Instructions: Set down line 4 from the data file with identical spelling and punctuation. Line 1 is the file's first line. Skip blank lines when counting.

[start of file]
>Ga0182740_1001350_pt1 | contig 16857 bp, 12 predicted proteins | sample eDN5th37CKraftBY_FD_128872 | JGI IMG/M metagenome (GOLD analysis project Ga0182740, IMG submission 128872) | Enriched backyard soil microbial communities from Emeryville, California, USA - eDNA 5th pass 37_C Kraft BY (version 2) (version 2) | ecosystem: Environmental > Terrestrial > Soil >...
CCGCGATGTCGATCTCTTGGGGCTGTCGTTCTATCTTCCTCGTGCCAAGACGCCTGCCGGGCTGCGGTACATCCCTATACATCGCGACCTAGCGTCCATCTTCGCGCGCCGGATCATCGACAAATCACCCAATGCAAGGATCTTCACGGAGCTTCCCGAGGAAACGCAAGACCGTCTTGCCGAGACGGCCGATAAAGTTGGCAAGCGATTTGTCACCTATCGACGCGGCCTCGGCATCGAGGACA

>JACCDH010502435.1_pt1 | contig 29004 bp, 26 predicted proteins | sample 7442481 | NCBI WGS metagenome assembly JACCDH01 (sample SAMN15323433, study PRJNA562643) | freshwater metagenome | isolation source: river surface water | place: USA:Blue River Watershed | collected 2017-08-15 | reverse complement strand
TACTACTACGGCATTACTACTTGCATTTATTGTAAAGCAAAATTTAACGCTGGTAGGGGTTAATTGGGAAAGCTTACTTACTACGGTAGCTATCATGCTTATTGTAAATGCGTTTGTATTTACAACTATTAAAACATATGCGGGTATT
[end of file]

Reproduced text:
TACTACTACGGCATTACTACTTGCATTTATTGTAAAGCAAAATTTAACGCTGGTAGGGGTTAATTGGGAAAGCTTACTTACTACGGTAGCTATCATGCTTATTGTAAATGCGTTTGTATTTACAACTATTAAAACATATGCGGGTATT